England's entry into World War II (1939–45; when the United States, France, Great Britain, and the Soviet Union fought against Germany, Italy, and Japan) brought India in without its consent. Because Britain had made no political compromises satisfactory to nationalist leaders, in August 1942 Gandhi proposed not to help in the war effort. Gandhi, Nehru, and other Congress Party leaders were imprisoned, touching off violence throughout India. When the British attempted to place the blame on Gandhi, he fasted for three weeks in jail. He contracted malaria (a potentially fatal disease spread by mosquitoes) in prison and was released on May 6, 1944.
When Gandhi emerged from prison, he sought to stop the creation of a separate Muslim state of Pakistan, which Muhammad Ali Jinnah (1876–1948) was demanding. Jinnah declared August 16, 1946, a "Direct Action Day." On that day, and for several days following, communal killings left five thousand dead and fifteen thousand wounded in Calcutta alone. Violence spread through the country.
Extremely upset, Gandhi went to Bengal, saying, "I am not going to leave Bengal until the last embers of trouble are stamped out." But while he was in Calcutta forty-five hundred more people were killed in Bihar. Gandhi, now seventy-seven, warned that he would fast to death unless Biharis reformed. Either Hindus and Muslims would learn to live together or he would die in the attempt. The situation there calmed, but rioting continued elsewhere.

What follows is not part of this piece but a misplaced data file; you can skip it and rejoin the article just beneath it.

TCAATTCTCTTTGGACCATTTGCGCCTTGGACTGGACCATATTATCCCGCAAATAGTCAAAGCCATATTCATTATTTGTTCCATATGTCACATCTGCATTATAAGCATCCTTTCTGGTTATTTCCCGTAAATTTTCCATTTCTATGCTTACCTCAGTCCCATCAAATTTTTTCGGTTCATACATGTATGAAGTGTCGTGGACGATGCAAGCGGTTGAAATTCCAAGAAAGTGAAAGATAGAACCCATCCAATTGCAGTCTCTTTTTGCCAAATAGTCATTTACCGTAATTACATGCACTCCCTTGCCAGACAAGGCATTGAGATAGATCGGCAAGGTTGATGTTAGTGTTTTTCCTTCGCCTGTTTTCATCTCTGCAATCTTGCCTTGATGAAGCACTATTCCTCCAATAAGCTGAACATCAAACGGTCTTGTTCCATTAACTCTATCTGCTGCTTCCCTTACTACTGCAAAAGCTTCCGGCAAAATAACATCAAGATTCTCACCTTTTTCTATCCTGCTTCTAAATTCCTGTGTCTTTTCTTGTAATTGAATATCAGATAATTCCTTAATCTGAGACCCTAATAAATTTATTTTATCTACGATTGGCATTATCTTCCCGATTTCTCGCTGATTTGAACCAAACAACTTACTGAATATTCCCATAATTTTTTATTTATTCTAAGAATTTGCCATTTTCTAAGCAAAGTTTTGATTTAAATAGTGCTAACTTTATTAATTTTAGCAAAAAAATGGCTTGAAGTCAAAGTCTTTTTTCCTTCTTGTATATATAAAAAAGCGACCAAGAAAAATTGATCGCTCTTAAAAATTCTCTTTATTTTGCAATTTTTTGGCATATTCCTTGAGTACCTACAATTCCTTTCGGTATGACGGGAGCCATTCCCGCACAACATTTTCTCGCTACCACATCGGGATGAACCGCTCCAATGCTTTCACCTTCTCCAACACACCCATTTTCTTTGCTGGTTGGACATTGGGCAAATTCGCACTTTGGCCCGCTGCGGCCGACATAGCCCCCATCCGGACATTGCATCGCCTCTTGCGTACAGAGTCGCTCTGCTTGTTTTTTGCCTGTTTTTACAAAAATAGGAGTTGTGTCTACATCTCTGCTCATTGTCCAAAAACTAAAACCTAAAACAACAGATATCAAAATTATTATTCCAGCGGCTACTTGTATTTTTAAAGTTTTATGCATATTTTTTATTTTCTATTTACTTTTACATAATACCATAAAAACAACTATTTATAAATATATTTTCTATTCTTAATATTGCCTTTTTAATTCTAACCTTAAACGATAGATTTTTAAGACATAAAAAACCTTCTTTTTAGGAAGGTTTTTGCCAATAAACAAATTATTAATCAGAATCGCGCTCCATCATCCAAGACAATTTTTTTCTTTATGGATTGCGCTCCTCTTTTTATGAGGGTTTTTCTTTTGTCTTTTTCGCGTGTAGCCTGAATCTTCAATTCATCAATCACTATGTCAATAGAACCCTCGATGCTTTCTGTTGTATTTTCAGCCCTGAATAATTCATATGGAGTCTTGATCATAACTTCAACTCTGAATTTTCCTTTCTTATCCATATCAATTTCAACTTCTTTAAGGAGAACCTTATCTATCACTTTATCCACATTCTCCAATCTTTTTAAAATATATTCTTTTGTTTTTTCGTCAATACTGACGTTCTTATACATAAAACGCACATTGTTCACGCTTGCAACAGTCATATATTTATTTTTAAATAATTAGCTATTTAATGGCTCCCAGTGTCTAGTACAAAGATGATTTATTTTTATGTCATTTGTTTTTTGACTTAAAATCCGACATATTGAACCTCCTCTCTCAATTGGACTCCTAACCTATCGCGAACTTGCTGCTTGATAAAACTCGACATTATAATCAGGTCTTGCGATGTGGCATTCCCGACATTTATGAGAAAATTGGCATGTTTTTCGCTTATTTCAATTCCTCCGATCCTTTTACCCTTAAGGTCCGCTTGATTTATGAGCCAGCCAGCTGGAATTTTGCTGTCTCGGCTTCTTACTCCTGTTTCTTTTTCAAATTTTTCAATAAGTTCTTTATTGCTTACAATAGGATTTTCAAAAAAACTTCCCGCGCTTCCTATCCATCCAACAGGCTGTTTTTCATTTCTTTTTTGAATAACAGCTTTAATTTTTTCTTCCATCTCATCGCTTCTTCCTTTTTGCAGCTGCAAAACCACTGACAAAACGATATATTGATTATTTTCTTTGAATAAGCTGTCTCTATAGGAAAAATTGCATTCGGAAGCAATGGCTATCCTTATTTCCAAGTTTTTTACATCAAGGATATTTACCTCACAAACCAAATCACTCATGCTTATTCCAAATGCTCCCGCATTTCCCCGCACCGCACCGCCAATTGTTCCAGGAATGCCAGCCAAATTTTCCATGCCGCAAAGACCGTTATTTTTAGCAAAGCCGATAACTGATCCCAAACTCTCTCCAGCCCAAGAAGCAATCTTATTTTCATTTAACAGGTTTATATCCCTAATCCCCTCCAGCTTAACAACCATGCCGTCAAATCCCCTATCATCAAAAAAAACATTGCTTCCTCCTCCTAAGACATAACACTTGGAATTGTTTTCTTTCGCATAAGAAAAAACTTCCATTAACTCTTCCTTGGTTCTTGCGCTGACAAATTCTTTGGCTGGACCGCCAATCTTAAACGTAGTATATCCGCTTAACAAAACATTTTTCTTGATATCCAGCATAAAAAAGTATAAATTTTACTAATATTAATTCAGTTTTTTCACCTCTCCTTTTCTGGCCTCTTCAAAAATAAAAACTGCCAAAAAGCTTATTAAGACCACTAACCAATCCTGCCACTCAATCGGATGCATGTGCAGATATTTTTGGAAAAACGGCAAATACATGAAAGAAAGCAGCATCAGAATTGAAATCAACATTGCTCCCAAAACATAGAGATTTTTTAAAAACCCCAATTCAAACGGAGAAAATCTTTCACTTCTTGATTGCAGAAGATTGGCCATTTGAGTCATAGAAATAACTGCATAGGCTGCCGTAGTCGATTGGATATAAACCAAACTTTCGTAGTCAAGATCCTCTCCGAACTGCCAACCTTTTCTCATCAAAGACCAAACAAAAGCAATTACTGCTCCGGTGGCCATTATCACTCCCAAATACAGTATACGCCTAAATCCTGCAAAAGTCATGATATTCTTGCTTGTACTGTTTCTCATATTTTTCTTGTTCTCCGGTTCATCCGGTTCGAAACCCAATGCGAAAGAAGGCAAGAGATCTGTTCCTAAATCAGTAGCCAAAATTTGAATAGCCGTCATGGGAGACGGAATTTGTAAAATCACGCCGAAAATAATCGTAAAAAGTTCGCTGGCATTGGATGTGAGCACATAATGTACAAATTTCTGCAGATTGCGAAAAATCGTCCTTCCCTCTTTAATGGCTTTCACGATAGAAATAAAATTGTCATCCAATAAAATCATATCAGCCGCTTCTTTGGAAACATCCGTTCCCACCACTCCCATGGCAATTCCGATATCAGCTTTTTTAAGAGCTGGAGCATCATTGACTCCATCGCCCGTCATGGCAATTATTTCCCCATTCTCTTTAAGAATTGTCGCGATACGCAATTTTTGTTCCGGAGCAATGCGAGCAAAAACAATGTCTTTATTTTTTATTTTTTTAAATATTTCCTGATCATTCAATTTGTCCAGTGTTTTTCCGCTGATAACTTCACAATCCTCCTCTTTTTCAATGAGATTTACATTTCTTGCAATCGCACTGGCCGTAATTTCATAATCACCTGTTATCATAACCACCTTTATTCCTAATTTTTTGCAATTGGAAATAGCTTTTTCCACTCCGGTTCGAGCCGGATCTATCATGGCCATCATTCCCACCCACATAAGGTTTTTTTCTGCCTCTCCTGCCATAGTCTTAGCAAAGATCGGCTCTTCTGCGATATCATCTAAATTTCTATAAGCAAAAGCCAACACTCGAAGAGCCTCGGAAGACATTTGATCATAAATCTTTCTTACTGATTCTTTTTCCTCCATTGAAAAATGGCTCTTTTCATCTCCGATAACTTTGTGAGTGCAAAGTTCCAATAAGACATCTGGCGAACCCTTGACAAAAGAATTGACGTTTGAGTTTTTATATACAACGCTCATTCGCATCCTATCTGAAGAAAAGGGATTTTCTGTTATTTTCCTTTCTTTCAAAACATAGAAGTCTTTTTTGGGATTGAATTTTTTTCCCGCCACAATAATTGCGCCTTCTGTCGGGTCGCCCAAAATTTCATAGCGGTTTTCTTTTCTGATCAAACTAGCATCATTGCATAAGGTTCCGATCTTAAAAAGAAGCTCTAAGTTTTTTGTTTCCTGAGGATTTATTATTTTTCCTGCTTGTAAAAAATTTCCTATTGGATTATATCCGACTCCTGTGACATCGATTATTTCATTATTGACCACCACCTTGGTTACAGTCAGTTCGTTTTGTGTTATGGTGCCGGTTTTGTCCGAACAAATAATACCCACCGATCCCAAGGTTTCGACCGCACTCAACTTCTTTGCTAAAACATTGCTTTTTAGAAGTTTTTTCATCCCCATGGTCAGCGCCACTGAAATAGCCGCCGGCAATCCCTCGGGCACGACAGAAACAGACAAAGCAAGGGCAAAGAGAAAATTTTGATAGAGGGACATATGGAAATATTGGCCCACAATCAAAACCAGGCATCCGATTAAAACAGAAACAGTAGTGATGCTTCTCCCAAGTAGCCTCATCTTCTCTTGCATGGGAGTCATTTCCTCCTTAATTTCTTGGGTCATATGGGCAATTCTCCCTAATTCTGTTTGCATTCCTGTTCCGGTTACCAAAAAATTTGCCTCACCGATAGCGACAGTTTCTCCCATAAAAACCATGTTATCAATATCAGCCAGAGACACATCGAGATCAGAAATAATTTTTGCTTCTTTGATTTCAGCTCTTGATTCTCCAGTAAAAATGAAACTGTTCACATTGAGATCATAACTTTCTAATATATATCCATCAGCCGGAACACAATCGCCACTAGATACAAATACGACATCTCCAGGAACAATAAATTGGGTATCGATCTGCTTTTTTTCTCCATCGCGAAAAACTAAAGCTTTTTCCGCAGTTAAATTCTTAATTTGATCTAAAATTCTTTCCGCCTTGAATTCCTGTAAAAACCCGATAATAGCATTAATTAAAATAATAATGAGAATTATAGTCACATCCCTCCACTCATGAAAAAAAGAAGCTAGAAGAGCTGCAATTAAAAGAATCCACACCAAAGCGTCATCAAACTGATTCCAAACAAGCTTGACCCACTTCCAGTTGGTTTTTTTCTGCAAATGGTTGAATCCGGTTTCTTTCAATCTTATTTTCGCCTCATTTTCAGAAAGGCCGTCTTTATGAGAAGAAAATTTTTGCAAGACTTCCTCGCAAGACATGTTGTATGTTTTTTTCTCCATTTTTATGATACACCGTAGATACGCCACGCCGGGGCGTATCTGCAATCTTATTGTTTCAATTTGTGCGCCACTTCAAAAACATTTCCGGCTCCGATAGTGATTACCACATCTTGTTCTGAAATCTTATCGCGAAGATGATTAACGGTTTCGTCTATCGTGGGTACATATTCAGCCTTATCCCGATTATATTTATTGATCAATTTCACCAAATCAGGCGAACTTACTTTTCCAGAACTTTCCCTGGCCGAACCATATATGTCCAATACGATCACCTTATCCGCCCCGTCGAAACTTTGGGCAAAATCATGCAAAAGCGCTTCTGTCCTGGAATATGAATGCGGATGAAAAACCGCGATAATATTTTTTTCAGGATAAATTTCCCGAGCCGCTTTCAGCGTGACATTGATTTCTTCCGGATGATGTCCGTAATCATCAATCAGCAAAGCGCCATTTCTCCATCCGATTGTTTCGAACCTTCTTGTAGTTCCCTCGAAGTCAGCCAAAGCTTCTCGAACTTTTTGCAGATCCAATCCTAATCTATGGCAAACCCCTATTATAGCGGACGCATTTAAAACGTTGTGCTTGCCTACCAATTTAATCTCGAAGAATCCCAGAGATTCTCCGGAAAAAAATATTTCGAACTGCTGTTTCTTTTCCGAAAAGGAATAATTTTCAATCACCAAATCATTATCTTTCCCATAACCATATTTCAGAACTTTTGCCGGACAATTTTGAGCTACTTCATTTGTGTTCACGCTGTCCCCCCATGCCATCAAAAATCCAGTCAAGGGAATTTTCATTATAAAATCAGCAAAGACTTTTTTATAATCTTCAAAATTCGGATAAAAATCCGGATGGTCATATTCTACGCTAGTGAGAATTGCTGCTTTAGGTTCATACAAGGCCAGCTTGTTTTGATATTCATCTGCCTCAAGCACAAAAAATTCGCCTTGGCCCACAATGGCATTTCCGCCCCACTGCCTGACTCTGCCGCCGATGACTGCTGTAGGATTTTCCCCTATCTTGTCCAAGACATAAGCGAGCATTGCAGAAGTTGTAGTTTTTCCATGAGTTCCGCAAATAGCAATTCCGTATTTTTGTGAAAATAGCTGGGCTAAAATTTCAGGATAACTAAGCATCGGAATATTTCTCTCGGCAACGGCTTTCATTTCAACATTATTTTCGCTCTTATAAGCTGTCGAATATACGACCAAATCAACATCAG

In March 1947 the last viceroy, Lord Mountbatten (1900–1979), arrived in India with instructions to take Britain out of India by June 1948. The Congress Party by this time had agreed to separation, since the only alternative appeared to be continuation of British rule. Gandhi, despairing because his nation was not responding to his plea for peace and brotherhood, refused to participate in the independence celebrations on August 15, 1947. On September 1, 1947, after an angry Hindu mob broke into the home where he was staying in Calcutta, Gandhi began to fast, "to end only if and when sanity returns to Calcutta." Both Hindu and Muslim leaders promised that there would be no more killings, and Gandhi ended his fast.
On January 13, 1948, Gandhi began his last fast in Delhi, praying for Indian unity. On January 30, as he was attending prayers, he was shot and killed by Nathuram Godse, a thirty-five-year-old editor of a Hindu Mahasabha extremist newspaper in Poona.
Barraclough, John. Mohandas Gandhi. Des Plaines, IL: Heinemann Interactive Library, 1998.
Clement, Catherine. Gandhi: The Power of Pacifism. New York: H. N. Abrams, 1996.
Gandhi, Mohandas. Autobiography: The Story of My Experiments with Truth. 2 vols. 2d ed. Washington, DC: Public Affairs Press, 1954.
Gandhi, Mohandas. The Essential Gandhi, an Anthology. Edited by Louis Fischer. New York: Random House, 1962. Reprint, New York: Vintage Books, 1983.
Martin, Christopher. Mohandas Gandhi. Minneapolis: Lerner, 2001.